I purchased 5 of the above, 2 for myself, 2 for my son's Kawasaki Nomad, & 1 for a friend who rides a Goldwing trike. Of the five caps we had 3 failures. The cap on my son's Nomad front tire, the clear cover blew off on the freeway @ 70 mph & he lost all air in the tire in about 1/4 mile. My front tire leaked overnight from 40 psi to 15 psi. My buddy's trike did the same thing on a mulit day trip. These things work by depressing the valve stem all the time. Thus if the cap doesn't seal 100%, then you will have a flat tire sooner or later. My advise to to avoid them. My $00.02....-Rich
 

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Rudy wrote:
Sorry... I was just ad-libbing for you as you had forgotten to add any in your post.

The stems you need for your 1500 are here:

http://kurveygirl.com/shop/index.php?cPath=27

You want the 11.3 mm size. You will need to cut a small angled bevel in your T post to clear for the stems as shown below.

For other bikes with straight stems, you can get the one at the top of that page.
These are what I use. Got em for free!!!!!!
 

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RE: Upon Further Thinking... [align=center]"Don'tcha go thinking and thinking and thinking[/align][align=center]Thinking so much that you're stranded behind[/align][align=center]Don'tcha go thinking and thinking and thinking and[/align][align=center]Thinking so much that you're loosing your mind."[/align][align=center]Steve Forbert, 1979[/align][align=center]
[/align][align=center]:waving:
[/align]
 

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Just another ORF!
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Yup .... I run with a set of (40 PSI)Accu-Pressure Safety Caps on my bike that I bought Here

The problem with buying there is that they are sold in pairs of the same pressure. :sleepy:

Like most other riders,my rear and front tires are set at different pressures, so each is merely a 'Safety Factor' and not a true indicator of each wheels exact pressure. Both front and rear wheel are aired up by a minimum of 3 PSI above the 40 PSI I have on them. (a lot of people are surprised at the pressures I keep them at)

If the pressure drops below 36, then they are supposed to turn yellow. I've never experienced that much of a loss of pressure since installing them, so I can't say for sure they (colour change)work,:baffling:...... but they do provide a quick/easy visual reference!!

I'd buy one of the exactpressure I wanted, for each wheel, from the link supplied above, by Redeye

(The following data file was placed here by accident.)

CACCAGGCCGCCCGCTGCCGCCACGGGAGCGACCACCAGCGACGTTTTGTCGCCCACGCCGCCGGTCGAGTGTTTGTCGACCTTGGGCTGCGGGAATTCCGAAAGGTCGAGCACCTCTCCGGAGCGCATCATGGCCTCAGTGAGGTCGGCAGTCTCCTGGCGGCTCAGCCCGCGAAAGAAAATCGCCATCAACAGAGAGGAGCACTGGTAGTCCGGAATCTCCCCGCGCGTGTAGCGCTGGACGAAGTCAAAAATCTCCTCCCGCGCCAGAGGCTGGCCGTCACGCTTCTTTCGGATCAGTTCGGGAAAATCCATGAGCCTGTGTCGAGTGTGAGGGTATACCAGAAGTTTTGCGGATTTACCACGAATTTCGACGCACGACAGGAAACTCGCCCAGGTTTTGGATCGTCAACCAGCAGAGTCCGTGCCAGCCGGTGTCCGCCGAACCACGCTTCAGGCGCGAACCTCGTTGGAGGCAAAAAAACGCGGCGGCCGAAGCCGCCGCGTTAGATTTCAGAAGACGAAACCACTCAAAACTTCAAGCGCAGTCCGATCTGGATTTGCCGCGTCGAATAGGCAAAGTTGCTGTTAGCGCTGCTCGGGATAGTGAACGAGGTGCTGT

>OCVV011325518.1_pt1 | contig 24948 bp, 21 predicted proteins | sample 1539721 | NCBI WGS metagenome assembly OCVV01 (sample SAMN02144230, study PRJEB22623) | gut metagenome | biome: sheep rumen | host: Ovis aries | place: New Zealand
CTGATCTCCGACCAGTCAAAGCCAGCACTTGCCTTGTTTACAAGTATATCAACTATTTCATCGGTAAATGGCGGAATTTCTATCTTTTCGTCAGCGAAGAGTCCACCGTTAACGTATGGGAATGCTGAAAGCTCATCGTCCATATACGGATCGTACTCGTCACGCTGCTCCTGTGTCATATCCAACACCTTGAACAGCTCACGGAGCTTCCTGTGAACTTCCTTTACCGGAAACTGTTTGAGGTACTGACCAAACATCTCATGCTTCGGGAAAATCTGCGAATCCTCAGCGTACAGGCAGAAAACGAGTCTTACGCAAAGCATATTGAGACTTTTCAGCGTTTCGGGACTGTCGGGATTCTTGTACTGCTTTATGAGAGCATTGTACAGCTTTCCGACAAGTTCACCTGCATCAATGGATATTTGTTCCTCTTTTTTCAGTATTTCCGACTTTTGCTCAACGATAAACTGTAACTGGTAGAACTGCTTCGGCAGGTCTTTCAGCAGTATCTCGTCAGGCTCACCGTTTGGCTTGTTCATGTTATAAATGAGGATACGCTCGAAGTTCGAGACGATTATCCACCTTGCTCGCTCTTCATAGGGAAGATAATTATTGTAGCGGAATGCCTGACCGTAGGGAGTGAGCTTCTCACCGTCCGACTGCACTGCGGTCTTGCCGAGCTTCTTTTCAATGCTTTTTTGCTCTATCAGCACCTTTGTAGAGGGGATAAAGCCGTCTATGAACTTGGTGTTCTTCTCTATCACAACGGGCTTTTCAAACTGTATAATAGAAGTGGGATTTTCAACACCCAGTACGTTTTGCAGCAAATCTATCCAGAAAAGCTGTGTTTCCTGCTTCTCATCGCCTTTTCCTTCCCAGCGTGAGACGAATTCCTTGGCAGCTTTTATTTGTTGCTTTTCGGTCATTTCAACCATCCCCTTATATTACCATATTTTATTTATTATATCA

I forgot to mention that they are attached to my permanentbillet aluminum air valves



Dusty
 

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Monkey with a Football
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Dusty Boots wrote:
Yup .... I run with a set of (40 PSI)Accu-Pressure Safety Caps on my bike that I bought Here

The problem with buying there is that they are sold in pairs of the same pressure. :sleepy:

Like most other riders,my rear and front tires are set at different pressures, so each is merely a 'Safety Factor' and not a true indicator of each wheels exact pressure. Both front and rear wheel are aired up by a minimum of 3 PSI above the 40 PSI I have on them. (a lot of people are surprised at the pressures I keep them at)

If the pressure drops below 36, then they are supposed to turn yellow. I've never experienced that much of a loss of pressure since installing them, so I can't say for sure they (colour change)work,:baffling:...... but they do provide a quick/easy visual reference!!

I'd buy one of the exactpressure I wanted, for each wheel, from the link supplied above, by Redeye


I forgot to mention that they are attached to my permanentbillet aluminum air valves



Dusty
You just need someone else to buy the other pressure pair and trade one of them each between you.
 

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Chromo wrote:
Rudy wrote:
Are you laughing at ME?
Why are you laughing at ME?
Everyone laughs at me!

Gee whiz, I should have been a comedian, the White Richard Prior or Eddy Murphy maybe the way everyone laughs at me!

I would maybe be offended if it weren't for the way I like to make people laugh at times.
Yeah Chromo, everybody loves a comedian. :ROFL:
 

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a run flat system is handy to have but still you can only go about 50ish miles much like a spare tire then the tire will probably need replaced, we got a couple wireless tire monitor systems that the brain box plugs into a 12volt source you can program it to go off on any pressure its handy but still air flucuates alot from overnight to cold to hot so it always goes off its pretty sensitive i still think the best way is to hit the tire i get on one knee look at the rear tire see how its wearing and see if there is pressure in it i dont physically put a guage on it every day maybe once a week but physically get on a knee and feel it is a daily routine when my dad and i were on our long trip each fuel up before i got back on the road i walked around the bike checked the lights, and tires its a religeous kinda thing